Why a London masterplan faces opposition from air quality groups

Despite promising to reduce pollution, a central London masterplan has been met with opposition from air quality groups. Martin Guttridge-Hewitt attempts to navigate the confusion and asks if planning processes that fail to engage communities are valid in the climate age.

Spanning 150,000 square feet beneath Kingdom Street, Westminster, The Box is a deceptively simple development. A subterranean void used for storage during London’s Crossrail construction, the site is set to be transformed into a low emission urban logistics hub, which could remove 100 LGVs from roads each day, leading to a 90% reduction in carbon emissions.

Developer British Land says the facility is a solution to the heavily polluting ‘last mile of online retail’. Packages will arrive at the hub by HGV, then transfer to e-cargo bikes for greenhouse gas-free onward travel to customer homes. The scheme comes with a £1million contribution towards cycle infrastructure in the area, and a sister project at surface level includes greening, landscaping, an 18-storey mixed use tower, sports, and community facilities.

Despite these credentials, residents and campaigners in the area have raised serious concerns about the level of scrutiny applied when considering the scheme. Kingdom Street resident Alice Danna first contacted Air Quality News to express concerns about what The Box means for traffic and air pollution in the neighbourhood, doubts echoed by local campaigners Clean Air Bayswater.

These include how a survey conducted by architecture and engineering consultancy group Ramboll could conclude no assessment of the effect on air pollution resulting from day-to-day hub operations would be necessary, even when sat within one of London’s 10 most polluted boroughs, which also falls in an Ultra Low Emission Zone aimed at curbing tailpipe fumes.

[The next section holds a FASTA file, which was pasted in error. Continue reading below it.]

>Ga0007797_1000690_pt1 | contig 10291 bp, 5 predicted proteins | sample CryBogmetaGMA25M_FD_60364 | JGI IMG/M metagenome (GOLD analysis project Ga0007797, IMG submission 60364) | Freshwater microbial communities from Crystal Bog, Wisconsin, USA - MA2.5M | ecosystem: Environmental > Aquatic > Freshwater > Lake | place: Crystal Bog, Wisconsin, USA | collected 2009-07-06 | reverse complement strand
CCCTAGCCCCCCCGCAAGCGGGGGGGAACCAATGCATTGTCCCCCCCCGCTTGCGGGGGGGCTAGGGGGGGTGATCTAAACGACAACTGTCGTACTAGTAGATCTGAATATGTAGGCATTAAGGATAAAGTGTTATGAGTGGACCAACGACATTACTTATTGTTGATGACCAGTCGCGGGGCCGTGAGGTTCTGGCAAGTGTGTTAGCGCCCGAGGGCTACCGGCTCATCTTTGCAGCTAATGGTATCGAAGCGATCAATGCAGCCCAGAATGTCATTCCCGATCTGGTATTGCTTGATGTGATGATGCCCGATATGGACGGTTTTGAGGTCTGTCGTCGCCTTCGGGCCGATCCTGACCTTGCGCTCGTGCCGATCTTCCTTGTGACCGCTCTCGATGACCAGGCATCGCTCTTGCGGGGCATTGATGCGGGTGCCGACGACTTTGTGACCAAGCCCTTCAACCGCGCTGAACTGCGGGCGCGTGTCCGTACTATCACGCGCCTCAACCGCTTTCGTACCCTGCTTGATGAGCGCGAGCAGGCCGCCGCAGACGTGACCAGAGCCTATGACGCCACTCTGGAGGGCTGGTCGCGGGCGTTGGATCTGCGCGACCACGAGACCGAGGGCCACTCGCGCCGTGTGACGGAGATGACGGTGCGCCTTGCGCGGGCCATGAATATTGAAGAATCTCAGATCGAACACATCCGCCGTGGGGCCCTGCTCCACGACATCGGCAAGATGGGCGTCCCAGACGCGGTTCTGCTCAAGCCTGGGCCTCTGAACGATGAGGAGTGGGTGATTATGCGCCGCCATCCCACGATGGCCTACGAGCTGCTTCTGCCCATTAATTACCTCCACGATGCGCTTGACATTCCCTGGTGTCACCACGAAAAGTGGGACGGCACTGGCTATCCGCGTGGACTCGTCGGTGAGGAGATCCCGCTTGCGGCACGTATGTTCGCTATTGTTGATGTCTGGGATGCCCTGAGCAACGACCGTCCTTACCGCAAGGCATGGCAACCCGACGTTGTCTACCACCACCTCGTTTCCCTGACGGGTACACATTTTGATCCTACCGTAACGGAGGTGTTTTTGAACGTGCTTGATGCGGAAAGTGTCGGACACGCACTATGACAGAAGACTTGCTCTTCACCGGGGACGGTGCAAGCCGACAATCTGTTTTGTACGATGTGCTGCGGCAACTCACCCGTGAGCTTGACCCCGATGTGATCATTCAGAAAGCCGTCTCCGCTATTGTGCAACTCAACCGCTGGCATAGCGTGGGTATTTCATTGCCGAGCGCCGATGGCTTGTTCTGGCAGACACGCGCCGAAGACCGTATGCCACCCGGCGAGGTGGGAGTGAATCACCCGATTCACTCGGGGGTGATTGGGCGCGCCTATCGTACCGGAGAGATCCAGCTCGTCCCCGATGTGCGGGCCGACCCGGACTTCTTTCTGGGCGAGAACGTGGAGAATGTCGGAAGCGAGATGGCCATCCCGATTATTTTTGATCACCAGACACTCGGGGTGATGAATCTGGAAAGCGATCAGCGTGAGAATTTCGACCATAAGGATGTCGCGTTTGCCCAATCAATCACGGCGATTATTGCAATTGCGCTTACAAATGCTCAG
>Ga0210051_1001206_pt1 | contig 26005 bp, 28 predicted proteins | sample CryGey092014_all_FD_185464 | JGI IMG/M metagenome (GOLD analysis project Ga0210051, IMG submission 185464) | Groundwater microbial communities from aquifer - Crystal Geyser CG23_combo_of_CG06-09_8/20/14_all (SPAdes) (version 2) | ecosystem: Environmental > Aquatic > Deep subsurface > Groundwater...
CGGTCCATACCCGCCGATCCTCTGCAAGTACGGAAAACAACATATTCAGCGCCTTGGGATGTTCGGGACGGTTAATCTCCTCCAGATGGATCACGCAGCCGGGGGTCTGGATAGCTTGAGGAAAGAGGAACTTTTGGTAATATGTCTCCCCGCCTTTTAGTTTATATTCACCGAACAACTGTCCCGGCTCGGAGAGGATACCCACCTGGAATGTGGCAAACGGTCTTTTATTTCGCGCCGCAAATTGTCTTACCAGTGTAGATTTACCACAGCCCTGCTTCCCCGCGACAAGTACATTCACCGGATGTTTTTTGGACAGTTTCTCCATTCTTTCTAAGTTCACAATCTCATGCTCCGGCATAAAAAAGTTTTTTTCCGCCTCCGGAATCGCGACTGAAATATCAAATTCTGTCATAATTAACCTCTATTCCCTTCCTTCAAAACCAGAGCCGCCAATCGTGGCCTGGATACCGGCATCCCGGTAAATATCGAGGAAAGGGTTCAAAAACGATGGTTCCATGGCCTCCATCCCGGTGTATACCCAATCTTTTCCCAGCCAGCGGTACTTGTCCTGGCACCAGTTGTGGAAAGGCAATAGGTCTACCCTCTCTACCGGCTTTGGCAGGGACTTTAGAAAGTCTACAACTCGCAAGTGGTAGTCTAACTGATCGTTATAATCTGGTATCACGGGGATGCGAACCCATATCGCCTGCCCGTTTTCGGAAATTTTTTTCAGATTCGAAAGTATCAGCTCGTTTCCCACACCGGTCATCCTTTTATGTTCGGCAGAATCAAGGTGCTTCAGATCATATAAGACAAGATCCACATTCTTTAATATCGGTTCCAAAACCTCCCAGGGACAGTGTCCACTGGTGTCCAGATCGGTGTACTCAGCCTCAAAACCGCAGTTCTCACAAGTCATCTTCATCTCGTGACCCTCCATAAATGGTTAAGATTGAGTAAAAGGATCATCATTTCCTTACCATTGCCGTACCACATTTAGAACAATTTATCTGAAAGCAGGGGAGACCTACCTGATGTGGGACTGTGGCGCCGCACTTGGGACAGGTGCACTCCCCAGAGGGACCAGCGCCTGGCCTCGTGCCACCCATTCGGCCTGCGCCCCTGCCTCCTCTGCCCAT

Air Quality News contacted British Land, and the company was forthcoming with information, but even this adds to confusion. Modelling accounts for 13 HGV deliveries per day, all of which will pollute. And, although 239 e-cargo bike trips every 24 hours will contribute no carbon, PM10 and PM2.5 will be emitted. Yet residents say the development was positioned as car-fee, raising questions over how that status is defined. Meanwhile, a transport audit of main routes to the hub – A404 Harrow Road, A5 Maida Vale and A40 Westway – concluded roads were suitable, but locals cite heavy congestion.

All documentation is online at Westminster City Council’s planning register, showing required and recommended steps have been taken. But this only makes what Clean Air Bayswater, Danna, and other residents say more alarming. Simply put, this is where the lack of transparency around UK planning regulations and processes, along with their shortcomings, is brought into sharp relief.

‘A big problem is when you look at these things in isolation you don’t see what else is happening in the surrounding environment, so assumptions made will not necessarily add up,’ says Clean Air Bayswater’s Inge Lyngborg, citing a 3,500 home development at nearby Kelham Rise as just one example of other major schemes underway in the area.

‘You don’t look at the full community impact,’ she continues. ‘If you’re going to send out, say, 30 bikes every 15 minutes, in a densely populated and congested area, it will add to stop-start traffic, which is terrible for air pollution. You need a more comprehensive study for how things will actually work in reality.’

shallow focus photo of gray steel muscle rack